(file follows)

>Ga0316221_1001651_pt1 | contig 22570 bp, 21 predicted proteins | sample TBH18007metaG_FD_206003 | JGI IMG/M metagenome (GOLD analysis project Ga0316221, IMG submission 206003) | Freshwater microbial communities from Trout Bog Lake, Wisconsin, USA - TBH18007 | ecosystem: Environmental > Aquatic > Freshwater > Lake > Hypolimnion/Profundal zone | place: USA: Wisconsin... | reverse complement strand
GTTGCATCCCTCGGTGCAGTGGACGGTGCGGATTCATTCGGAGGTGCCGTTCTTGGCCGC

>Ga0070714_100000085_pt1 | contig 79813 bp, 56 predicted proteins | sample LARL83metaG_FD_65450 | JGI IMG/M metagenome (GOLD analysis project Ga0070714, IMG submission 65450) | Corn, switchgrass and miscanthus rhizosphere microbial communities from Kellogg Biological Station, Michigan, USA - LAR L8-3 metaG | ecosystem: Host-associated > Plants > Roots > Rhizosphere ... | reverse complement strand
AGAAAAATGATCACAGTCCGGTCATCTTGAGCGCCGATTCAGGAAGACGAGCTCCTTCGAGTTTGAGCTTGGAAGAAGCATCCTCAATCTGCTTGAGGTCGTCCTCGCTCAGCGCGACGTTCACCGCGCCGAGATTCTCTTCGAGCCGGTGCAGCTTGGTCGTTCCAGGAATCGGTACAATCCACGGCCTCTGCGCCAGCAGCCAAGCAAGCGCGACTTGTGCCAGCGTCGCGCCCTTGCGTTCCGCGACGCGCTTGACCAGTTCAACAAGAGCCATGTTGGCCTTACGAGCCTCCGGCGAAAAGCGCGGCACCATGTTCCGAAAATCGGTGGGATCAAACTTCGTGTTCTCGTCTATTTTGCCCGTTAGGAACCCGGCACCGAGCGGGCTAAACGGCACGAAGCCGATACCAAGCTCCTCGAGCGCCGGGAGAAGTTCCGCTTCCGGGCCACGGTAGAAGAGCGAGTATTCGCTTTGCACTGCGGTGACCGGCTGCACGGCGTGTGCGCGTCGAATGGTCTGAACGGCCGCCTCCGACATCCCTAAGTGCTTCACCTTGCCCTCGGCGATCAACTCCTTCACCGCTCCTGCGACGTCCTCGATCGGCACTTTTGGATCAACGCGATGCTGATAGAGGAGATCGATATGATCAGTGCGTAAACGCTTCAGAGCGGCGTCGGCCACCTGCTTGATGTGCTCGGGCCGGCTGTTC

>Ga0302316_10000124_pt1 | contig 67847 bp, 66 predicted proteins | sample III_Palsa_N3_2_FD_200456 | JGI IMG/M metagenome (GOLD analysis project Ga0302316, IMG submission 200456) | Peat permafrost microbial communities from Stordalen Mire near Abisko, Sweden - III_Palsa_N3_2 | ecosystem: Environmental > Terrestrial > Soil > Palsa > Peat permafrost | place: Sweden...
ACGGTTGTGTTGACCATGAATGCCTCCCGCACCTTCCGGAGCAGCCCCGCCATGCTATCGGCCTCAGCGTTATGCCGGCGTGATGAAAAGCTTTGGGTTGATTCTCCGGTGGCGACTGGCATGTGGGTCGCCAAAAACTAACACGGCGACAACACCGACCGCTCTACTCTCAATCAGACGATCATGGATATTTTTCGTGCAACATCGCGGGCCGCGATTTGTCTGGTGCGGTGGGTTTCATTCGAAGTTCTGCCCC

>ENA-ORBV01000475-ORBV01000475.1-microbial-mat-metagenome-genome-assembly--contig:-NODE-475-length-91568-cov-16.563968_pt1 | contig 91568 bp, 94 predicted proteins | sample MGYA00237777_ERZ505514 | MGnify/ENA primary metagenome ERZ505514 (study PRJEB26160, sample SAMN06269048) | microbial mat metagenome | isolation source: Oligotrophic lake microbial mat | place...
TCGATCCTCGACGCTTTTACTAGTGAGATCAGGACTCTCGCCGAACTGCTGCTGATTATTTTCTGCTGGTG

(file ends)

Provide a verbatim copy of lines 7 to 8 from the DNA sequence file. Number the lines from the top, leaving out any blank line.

>ENA-ORBV01000475-ORBV01000475.1-microbial-mat-metagenome-genome-assembly--contig:-NODE-475-length-91568-cov-16.563968_pt1 | contig 91568 bp, 94 predicted proteins | sample MGYA00237777_ERZ505514 | MGnify/ENA primary metagenome ERZ505514 (study PRJEB26160, sample SAMN06269048) | microbial mat metagenome | isolation source: Oligotrophic lake microbial mat | place...
TCGATCCTCGACGCTTTTACTAGTGAGATCAGGACTCTCGCCGAACTGCTGCTGATTATTTTCTGCTGGTG